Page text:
Detector 21 establishes an output signal which is representative of changes in composition of fluid flowing through conduit 20 in comparison with the carrier fluid flowing into conduit 22. This output signal is transmitted through an attenuation network 37 to a recorder 38. This attenuation network can comprise a series of potentiometers. Relay coils 39, 40 and 41 are associated with network 37 to vary the attenuation of the transmitted signal in accordance with the particular coil being energized. This permits signals of different amplitudes to be recorded using maximum scale of the recorder. The relay coils can selectively close switches to connect respective potentiometers into the network. Detector 21 is also provided with an automatic zero circuit 15 which is actuated when a relay coil 42 is energized. This circuit can adjust the balance of a bridge network associated with the detector. The coils illustrated in FIG. 1 are actuated in timed sequence by the programmer shown in FIG. 2.

As illustrated in FIG. 2, a pulse generator 43 establishes an output signal at a preselected frequency, such as 60 cycles per second, for example. This signal is transmitted through a first divider 44 which divides the input pulses by a factor of 15 and through additional dividers 45, 46, 47, 48, 49 and 50, each of which divides the input pulses thereto by a factor of two. These dividers can comprise a series of binary counters. With respect to divider 44, the last two outputs can be connected to reduce the normal division by 16 to a division by 15. The outputs of dividers 44, 45, 46 and 47 are connected to respective terminals 44a, 45a, 46a and 47a which are adapted to be engaged selectively by a switch 51. This permits pulses to be obtained at a plurality of given frequencies. If the frequency of pulse generator 43 is 60 cycles per second, pulses of four cycles per second are established at terminal 44a. Similarly, pulses of two cycles per second, one cycle per second, and one cycle per two seconds are established in respective terminals 45a, 46a and 47a. Switch 51 is connected to the input of a binary counter which comprises flip-flop circuits 52, 53, 54, 55 and 56 which are connected in series relationship.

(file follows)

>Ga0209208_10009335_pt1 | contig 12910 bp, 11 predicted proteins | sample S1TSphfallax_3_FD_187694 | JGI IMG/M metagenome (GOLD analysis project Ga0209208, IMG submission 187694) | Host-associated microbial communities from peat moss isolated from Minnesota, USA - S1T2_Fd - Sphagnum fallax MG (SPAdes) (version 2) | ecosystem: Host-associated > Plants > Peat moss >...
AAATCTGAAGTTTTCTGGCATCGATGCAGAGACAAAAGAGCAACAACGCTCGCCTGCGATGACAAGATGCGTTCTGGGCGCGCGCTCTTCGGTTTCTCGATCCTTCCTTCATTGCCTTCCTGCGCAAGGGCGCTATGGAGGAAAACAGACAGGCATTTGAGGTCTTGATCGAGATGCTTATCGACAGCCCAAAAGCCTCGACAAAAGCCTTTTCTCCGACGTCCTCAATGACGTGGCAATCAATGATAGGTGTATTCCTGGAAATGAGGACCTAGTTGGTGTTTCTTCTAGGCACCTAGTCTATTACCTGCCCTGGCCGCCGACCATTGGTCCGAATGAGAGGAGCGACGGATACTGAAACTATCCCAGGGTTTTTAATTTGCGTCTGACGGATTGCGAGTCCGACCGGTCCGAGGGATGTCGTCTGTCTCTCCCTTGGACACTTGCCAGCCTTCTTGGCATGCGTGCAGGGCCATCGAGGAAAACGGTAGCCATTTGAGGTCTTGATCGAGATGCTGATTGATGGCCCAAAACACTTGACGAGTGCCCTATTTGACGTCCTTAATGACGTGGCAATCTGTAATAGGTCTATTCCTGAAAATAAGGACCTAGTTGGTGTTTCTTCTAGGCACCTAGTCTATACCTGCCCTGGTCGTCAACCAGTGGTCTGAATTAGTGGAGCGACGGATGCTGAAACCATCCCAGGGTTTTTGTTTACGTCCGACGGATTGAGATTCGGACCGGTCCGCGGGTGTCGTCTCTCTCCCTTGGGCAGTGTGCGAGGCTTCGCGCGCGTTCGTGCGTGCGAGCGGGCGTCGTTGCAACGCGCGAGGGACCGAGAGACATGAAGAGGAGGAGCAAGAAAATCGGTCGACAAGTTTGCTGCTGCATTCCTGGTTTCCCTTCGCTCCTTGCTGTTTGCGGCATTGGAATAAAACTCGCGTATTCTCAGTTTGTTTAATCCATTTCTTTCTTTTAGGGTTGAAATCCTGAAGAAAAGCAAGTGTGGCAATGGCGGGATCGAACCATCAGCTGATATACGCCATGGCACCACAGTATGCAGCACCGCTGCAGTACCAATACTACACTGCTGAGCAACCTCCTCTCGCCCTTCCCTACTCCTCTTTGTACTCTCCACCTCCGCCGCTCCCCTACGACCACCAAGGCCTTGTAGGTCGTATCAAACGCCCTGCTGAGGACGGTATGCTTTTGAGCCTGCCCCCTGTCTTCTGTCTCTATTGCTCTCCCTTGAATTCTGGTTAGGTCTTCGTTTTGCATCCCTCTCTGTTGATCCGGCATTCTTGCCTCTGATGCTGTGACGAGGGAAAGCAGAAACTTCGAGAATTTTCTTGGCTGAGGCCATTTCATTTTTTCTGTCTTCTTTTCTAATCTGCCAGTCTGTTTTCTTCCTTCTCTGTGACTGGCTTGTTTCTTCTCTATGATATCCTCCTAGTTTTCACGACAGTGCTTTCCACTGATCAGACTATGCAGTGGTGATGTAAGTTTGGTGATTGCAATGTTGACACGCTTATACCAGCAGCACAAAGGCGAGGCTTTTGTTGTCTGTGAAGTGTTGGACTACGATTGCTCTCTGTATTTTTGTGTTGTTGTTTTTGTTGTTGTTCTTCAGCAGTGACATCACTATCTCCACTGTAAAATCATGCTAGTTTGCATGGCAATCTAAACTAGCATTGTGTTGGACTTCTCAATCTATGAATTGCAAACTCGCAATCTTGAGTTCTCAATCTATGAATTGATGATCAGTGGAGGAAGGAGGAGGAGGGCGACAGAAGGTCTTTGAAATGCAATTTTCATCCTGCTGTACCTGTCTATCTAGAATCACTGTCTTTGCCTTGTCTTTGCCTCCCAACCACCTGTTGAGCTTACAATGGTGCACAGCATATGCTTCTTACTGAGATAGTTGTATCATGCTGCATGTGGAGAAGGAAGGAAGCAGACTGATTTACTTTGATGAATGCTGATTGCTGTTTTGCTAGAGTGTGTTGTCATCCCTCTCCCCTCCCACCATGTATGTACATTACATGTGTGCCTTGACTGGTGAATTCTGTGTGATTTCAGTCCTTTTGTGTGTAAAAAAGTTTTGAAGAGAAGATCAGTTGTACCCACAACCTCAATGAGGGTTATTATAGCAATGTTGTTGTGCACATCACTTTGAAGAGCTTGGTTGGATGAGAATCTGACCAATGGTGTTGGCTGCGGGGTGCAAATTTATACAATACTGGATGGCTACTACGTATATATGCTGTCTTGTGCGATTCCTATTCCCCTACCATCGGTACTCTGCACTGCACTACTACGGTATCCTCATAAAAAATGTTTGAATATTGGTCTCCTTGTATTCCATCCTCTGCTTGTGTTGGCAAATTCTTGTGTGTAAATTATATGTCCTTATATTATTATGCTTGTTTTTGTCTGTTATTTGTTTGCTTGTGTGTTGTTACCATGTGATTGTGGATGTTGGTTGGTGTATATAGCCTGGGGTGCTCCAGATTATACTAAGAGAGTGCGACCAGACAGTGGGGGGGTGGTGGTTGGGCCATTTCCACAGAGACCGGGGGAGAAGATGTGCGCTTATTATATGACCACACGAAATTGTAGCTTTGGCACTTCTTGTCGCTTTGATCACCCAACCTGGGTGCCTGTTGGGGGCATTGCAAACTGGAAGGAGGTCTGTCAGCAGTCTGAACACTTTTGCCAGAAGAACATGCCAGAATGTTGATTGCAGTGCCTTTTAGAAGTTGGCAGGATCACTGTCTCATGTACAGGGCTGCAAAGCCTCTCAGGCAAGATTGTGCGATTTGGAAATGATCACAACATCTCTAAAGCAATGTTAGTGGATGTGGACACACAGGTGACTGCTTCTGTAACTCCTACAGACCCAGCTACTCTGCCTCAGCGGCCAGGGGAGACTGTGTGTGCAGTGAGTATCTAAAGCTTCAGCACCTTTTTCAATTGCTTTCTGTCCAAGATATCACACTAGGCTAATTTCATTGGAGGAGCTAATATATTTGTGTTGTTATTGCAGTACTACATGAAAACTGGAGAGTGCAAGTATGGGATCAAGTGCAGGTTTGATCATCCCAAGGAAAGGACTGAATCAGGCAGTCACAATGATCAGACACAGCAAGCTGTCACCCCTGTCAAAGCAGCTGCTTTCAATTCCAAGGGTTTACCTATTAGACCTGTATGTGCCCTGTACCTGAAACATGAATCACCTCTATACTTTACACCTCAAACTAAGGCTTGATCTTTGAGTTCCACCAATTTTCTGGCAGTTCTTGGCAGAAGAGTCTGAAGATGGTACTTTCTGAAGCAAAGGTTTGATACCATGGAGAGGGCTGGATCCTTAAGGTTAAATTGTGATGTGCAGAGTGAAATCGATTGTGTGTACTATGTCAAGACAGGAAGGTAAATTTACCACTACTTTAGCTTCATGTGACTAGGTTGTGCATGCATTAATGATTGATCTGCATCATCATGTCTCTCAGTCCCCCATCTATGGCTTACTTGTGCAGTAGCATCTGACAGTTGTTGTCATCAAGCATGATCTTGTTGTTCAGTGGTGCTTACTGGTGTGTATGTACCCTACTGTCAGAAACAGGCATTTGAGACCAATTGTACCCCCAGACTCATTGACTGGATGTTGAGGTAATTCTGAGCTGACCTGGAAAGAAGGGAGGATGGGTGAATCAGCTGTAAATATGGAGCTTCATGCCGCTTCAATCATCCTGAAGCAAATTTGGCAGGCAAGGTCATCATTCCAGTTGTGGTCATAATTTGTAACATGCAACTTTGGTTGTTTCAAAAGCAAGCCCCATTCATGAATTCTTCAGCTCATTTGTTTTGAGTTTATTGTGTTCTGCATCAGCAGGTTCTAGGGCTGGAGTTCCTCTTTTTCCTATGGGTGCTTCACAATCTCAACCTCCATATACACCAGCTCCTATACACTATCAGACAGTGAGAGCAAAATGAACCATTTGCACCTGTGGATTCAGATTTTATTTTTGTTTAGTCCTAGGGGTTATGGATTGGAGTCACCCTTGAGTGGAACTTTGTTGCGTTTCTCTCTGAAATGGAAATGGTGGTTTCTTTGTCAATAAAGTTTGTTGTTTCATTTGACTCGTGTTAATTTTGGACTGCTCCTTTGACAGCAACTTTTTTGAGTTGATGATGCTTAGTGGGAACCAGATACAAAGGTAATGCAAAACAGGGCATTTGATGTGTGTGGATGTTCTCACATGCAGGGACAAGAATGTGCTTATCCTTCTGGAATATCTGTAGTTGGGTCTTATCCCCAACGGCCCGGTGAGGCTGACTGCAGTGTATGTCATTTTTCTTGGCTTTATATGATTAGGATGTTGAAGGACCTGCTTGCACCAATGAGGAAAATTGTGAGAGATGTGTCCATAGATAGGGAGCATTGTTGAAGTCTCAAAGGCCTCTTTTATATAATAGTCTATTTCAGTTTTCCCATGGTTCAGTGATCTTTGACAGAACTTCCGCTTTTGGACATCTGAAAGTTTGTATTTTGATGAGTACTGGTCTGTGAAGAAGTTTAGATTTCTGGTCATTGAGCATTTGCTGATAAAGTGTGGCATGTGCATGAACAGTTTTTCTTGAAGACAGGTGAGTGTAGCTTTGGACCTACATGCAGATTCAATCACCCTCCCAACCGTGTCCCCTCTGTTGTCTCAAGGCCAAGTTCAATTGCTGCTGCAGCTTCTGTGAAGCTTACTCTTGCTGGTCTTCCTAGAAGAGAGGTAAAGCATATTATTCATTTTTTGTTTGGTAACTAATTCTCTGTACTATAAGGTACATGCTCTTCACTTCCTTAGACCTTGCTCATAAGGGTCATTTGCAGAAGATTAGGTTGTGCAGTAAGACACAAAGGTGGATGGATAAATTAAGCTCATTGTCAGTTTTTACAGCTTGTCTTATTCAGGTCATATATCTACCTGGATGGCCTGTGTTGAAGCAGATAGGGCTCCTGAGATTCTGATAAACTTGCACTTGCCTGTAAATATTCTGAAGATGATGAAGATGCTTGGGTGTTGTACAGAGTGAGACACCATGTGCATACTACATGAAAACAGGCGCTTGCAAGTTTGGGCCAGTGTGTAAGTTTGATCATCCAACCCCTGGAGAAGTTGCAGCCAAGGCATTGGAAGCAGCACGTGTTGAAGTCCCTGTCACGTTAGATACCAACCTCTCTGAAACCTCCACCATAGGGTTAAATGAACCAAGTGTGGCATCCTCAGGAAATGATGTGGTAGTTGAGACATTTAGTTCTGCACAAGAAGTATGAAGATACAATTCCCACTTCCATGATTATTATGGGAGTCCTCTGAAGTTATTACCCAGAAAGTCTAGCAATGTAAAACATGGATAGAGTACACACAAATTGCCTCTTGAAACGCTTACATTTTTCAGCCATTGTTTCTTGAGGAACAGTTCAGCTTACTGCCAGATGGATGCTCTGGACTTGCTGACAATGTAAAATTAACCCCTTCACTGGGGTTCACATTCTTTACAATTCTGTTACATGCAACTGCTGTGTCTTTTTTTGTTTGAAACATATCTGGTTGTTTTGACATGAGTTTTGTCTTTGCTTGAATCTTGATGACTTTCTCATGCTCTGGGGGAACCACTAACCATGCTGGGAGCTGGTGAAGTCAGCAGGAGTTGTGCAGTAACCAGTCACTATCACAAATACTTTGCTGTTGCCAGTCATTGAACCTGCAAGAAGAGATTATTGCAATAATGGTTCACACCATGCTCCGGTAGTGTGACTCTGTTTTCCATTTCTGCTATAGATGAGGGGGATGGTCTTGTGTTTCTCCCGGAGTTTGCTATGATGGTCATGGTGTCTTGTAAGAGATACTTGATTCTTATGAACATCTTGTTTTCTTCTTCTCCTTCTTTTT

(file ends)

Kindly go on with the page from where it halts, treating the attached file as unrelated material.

Each of the flip-flop circuits is provided with two output terminals. The two output terminals of flip-flop 52 are connected to the inputs of respective NAND gates 52a and 52b, respectively. The two outputs of the remainder of the flip-flops are connected to the inputs of corresponding NAND gates. The outputs of the ten illustrated NAND gates are connected to respective leads 70 to 79.

The circuit of FIG. 2 is provided with ten additional leads 80 to 89 which are positioned adjacent leads 70 to 79 which are not connected thereto. Leads 80 to 88 are connected to first input terminals of respective latching circuits 90 to 98. Lead 89 is connected to the first terminal of a delay circuit 99. The output of delay circuit 99 is connected to a drive network 100, the output of which establishes a reset signal. This reset signal is transmitted over a lead 101 which is connected to the second input terminals of circuits 90 to 99 and to pulse dividers 44 to 50. The outputs of latches 90 and 91 are connected to the input terminals of a NAND circuit 102, the output of which is connected to the first terminal of coil 39. The second terminal of coil 39 is connected to a potential terminal 103. In a corresponding manner, the outputs of latches 92 and 93 are connected to a NAND circuit 104, latches 94 and 95 are connected to a NAND circuit 105, and latches 96 and 97 are connected to a NAND circuit 106. The outputs of circuits 104, 105 and 106 are connected to terminal 103 through respective coils 40, 41 and 26a. The output of latch 98 is connected through a delay network 107 and a driver 108 to coil 42.

Lead 101 and the output of divider 50 are connected to the respective input terminals of a latching circuit 110, the output of which is connected to the input of a driver 111. The output of driver 111 is connected to terminal 103 through solenoid 25a. Lead 101 and the output of divider 49 are connected to the respective input terminals of a latching circuit 112. The outputs of latches 110 and 112 are connected to the respective input terminals of a NAND circuit 113. The output of circuit 113 is connected to terminal 103 through solenoid 13g. The output of latch 112 is also connected through a driver circuit 114 to the reset terminals of flip-flops 52 to 56.